On the outskirts of the Swedish town of Lund, between fields of crops and old windmills, one of the most significant scientific facilities of the future is being built. Its heart is already visible in the form of a concrete and steel bunker where the workers work against the clock. Inside it will be the most potent particle accelerator in the world.
“Our top priority is to complete the installation within the total budget of 1,8 billion euros so that the first scientific research can start in 2023,” explains John Womersley, the head of the European Spallation Source (ESS). The project is driven by 13 European countries led by Sweden and Denmark, which account for 47.5% of the total cost.
Neutrons, particles without an electrical charge, penetrate the matter without damaging it and show its composition at atomic and molecular scale. The world’s most powerful neutron beam will allow scientists to see how these particles pass through the cellular membrane, paving the way to the design of more specific anti-cancer drugs, for example.
It will also be possible to study the surface area of new energy-dense materials for electric car batteries with a more extended autonomy than the current one. In other instruments “the neutrons will pass through the metal of the outer layers of a running engine or turbine and show the movement of hydrocarbons, water, oil as well as the formation of rust,” explained Sindra Petersson Arskold, scientific advisor to ESS.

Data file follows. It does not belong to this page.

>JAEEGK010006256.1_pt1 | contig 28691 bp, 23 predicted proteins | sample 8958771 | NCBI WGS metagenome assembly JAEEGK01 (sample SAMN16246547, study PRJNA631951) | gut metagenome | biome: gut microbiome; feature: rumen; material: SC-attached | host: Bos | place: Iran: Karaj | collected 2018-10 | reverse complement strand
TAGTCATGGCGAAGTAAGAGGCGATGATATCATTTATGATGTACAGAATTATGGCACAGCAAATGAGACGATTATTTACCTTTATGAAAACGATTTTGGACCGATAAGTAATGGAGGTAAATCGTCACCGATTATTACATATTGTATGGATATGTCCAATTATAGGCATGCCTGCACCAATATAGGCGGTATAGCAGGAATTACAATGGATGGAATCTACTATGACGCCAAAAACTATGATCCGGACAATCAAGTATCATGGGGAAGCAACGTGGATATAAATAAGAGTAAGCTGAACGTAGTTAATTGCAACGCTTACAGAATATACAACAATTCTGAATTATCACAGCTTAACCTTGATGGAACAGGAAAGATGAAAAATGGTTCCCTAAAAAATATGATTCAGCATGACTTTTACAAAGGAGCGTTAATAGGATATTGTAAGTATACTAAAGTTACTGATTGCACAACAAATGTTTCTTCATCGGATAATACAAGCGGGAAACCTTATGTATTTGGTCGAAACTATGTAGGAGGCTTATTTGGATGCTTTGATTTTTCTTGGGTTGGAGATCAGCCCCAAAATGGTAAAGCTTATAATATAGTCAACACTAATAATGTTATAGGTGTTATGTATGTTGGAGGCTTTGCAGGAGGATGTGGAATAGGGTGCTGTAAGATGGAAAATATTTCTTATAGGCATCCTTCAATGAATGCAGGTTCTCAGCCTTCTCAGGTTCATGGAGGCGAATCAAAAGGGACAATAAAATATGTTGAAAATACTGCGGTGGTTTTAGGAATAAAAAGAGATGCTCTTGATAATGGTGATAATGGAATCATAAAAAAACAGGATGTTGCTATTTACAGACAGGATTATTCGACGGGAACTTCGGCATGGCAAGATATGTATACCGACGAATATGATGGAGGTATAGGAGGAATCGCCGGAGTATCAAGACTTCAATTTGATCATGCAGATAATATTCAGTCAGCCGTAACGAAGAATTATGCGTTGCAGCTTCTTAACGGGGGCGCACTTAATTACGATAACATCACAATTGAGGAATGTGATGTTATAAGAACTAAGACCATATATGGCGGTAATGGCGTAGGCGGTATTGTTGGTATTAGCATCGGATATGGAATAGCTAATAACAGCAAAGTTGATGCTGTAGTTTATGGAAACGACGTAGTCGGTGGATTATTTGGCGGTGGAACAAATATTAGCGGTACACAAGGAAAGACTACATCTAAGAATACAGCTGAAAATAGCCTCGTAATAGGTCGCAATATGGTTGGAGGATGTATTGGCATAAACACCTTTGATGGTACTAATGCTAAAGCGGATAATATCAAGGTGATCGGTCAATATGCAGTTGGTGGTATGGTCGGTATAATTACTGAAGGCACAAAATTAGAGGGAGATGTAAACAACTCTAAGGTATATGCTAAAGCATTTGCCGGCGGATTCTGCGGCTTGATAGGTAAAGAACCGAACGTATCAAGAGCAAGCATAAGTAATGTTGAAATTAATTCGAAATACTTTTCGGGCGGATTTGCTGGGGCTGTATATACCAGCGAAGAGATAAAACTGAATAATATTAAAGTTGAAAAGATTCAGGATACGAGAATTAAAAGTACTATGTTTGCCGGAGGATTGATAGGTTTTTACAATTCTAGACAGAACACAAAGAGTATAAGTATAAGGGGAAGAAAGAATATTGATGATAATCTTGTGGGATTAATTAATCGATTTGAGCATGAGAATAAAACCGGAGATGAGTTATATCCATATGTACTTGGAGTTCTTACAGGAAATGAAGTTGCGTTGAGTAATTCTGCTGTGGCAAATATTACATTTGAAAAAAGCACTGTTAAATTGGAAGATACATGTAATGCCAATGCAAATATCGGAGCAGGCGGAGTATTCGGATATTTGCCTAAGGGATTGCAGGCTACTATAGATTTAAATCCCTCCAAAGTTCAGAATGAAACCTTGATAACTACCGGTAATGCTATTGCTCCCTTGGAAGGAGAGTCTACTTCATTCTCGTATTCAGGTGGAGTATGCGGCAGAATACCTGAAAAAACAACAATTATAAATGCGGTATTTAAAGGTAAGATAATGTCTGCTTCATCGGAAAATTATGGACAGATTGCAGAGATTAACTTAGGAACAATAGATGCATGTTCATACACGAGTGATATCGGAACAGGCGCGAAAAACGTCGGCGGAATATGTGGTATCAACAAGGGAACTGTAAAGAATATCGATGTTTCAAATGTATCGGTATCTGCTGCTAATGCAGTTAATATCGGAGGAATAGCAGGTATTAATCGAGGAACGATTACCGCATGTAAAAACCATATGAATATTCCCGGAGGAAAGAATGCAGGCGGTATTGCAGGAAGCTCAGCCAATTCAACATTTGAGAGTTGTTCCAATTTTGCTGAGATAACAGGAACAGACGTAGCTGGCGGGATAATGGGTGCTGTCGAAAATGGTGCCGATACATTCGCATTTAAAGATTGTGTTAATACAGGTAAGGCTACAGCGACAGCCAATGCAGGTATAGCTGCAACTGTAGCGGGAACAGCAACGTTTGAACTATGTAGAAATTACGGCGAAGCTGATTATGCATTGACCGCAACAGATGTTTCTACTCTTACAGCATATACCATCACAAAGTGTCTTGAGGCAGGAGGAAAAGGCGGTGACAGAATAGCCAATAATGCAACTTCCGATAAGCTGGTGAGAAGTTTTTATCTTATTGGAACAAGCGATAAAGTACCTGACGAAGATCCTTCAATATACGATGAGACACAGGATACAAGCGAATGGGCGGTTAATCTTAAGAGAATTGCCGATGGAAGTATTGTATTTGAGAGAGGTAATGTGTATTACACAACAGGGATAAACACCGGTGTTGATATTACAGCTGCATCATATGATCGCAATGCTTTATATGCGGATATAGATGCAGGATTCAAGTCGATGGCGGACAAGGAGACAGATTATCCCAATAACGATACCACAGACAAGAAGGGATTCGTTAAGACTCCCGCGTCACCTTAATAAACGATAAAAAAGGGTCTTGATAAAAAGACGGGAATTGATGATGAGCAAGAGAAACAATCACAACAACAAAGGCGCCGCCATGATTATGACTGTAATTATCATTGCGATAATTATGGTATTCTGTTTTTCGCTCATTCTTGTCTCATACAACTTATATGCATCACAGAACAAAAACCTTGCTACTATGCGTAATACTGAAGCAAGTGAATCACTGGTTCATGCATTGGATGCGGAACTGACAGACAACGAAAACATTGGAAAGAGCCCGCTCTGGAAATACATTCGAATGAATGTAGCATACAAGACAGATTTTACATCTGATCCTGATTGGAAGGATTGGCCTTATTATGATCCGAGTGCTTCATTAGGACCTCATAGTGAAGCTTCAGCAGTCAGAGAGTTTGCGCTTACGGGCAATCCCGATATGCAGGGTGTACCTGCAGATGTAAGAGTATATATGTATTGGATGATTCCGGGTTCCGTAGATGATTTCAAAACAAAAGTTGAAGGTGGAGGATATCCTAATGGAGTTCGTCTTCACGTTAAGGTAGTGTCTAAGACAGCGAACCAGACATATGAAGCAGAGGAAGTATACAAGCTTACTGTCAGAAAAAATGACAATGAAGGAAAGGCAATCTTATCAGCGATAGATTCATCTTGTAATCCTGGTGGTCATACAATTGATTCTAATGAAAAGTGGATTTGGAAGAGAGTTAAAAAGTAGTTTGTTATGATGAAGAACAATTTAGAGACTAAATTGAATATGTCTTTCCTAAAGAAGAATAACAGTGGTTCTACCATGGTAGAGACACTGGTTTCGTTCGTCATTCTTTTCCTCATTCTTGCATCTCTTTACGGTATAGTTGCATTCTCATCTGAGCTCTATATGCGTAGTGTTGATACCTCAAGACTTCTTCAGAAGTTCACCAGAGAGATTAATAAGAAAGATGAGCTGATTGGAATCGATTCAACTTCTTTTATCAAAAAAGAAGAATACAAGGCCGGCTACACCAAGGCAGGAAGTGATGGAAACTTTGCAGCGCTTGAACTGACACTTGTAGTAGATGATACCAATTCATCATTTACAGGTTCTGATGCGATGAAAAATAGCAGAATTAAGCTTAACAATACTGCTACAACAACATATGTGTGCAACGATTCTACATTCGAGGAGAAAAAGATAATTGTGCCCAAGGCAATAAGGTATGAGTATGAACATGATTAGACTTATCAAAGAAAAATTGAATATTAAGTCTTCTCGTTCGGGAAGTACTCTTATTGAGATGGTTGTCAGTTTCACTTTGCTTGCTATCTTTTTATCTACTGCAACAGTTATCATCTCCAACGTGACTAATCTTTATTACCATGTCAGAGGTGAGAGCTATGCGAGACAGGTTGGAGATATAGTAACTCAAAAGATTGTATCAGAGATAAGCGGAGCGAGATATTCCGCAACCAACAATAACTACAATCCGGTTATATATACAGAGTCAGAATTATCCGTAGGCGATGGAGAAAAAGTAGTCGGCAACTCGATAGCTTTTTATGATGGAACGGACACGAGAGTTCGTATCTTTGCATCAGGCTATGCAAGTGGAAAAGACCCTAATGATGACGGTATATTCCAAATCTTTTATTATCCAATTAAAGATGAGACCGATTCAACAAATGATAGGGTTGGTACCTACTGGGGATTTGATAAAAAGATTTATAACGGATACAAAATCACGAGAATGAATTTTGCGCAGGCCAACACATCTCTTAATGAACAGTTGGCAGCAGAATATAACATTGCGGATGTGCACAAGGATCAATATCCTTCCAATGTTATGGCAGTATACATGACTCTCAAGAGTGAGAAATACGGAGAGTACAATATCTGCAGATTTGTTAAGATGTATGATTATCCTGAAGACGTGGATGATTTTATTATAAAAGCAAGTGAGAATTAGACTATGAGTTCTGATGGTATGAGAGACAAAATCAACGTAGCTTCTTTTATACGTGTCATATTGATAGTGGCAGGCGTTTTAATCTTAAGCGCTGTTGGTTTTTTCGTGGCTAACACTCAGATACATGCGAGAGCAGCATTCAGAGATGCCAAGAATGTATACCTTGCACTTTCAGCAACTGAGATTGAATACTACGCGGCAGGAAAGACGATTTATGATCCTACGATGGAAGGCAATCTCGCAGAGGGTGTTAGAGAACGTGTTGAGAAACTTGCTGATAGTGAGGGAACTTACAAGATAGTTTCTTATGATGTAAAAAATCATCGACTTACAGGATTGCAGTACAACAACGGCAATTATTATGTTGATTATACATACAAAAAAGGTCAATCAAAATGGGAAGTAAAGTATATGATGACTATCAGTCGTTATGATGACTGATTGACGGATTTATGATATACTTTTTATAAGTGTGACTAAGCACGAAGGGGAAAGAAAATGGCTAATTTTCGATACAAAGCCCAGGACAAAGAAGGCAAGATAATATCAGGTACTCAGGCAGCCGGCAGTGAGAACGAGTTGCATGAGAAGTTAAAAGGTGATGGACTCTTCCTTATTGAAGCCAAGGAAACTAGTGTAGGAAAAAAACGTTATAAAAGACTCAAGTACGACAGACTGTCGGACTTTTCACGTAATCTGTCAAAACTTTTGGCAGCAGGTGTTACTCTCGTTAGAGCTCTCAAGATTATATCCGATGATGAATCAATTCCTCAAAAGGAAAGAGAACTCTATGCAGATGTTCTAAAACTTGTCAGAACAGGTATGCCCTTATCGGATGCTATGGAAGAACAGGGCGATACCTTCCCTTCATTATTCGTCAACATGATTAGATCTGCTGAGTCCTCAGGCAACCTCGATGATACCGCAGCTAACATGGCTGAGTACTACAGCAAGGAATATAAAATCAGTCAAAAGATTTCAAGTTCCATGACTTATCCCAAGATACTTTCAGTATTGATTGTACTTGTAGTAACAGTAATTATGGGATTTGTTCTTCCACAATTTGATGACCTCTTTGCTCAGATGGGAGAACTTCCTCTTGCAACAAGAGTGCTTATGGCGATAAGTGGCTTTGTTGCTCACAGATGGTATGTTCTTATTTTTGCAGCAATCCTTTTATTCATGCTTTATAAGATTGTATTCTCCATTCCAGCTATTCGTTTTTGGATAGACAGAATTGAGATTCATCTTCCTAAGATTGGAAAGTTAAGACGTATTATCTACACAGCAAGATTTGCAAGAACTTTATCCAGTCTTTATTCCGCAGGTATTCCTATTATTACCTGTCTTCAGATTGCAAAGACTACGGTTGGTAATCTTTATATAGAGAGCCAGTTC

The world’s most powerful particle accelerator, the ESS is more powerful than CERN
Inside a 537-meter-long tunnel, the first sections of a linear proton accelerator are being installed, which will be the most powerful in the world, “even more powerful than the CERN LHC,” says Womersley. The speed of the particles is higher in the accelerator where the Higgs boson was discovered, “but we generate more intensity of particles hitting the target and reach a power of 5 megawatts, while CERN only reaches two megawatts,” says the British physicist.
The ESS, of which 45% has already been built, will reach its maximum power between 2030 and 2035, depending on when the necessary additional equipment is installed, explains Roland Garoby, technical director of ESS, during a visit to the facilities paid for by the European Union.
One of the objectives of the ESS, the world’s most powerful particle accelerator is to foster scientific vocations among young people and to create highly qualified jobs.
“We expect 10% of the use to be from companies and another 30% from collaborations between companies and universities”, explains Womersley. The lifespan of the ESS is 40 years, so the investment in this type of infrastructure is not as large as it might seem. “It’s a good investment, but only if you’re patient and don’t want to see the returns from one year to the next,” added Womersley.
Erin VanDyke lives on her family farm and has more than 35 years of hands-on experience with the use of livestock guard dogs for predator control. On their farm, Jan and her family use corgis as herding dogs and have raised Shetland sheep, Fainting goats, Morgan and Trakehner horses, and historic breeds of chickens and turkeys. Erin is also an active beekeeper.